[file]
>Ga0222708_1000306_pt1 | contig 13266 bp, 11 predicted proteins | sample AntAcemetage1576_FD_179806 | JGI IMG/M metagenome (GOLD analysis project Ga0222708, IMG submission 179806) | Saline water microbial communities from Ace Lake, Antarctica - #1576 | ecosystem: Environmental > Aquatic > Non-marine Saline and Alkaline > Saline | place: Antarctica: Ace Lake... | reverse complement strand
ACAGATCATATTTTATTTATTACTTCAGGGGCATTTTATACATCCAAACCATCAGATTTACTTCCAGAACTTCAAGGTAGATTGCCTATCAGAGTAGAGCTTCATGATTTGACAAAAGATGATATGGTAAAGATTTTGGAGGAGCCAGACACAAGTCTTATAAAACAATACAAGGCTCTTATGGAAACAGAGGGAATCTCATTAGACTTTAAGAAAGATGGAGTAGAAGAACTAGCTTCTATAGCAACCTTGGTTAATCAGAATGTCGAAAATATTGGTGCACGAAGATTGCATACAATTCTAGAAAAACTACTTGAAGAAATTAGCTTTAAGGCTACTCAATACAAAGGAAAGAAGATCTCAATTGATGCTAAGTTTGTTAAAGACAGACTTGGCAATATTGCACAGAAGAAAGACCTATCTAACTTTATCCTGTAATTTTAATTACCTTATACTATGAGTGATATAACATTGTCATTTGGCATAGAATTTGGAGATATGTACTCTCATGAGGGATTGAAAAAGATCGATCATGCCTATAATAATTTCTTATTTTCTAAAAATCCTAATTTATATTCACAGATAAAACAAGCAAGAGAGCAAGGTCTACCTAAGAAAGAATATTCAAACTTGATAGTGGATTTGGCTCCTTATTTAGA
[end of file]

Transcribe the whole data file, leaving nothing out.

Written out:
>Ga0222708_1000306_pt1 | contig 13266 bp, 11 predicted proteins | sample AntAcemetage1576_FD_179806 | JGI IMG/M metagenome (GOLD analysis project Ga0222708, IMG submission 179806) | Saline water microbial communities from Ace Lake, Antarctica - #1576 | ecosystem: Environmental > Aquatic > Non-marine Saline and Alkaline > Saline | place: Antarctica: Ace Lake... | reverse complement strand
ACAGATCATATTTTATTTATTACTTCAGGGGCATTTTATACATCCAAACCATCAGATTTACTTCCAGAACTTCAAGGTAGATTGCCTATCAGAGTAGAGCTTCATGATTTGACAAAAGATGATATGGTAAAGATTTTGGAGGAGCCAGACACAAGTCTTATAAAACAATACAAGGCTCTTATGGAAACAGAGGGAATCTCATTAGACTTTAAGAAAGATGGAGTAGAAGAACTAGCTTCTATAGCAACCTTGGTTAATCAGAATGTCGAAAATATTGGTGCACGAAGATTGCATACAATTCTAGAAAAACTACTTGAAGAAATTAGCTTTAAGGCTACTCAATACAAAGGAAAGAAGATCTCAATTGATGCTAAGTTTGTTAAAGACAGACTTGGCAATATTGCACAGAAGAAAGACCTATCTAACTTTATCCTGTAATTTTAATTACCTTATACTATGAGTGATATAACATTGTCATTTGGCATAGAATTTGGAGATATGTACTCTCATGAGGGATTGAAAAAGATCGATCATGCCTATAATAATTTCTTATTTTCTAAAAATCCTAATTTATATTCACAGATAAAACAAGCAAGAGAGCAAGGTCTACCTAAGAAAGAATATTCAAACTTGATAGTGGATTTGGCTCCTTATTTAGA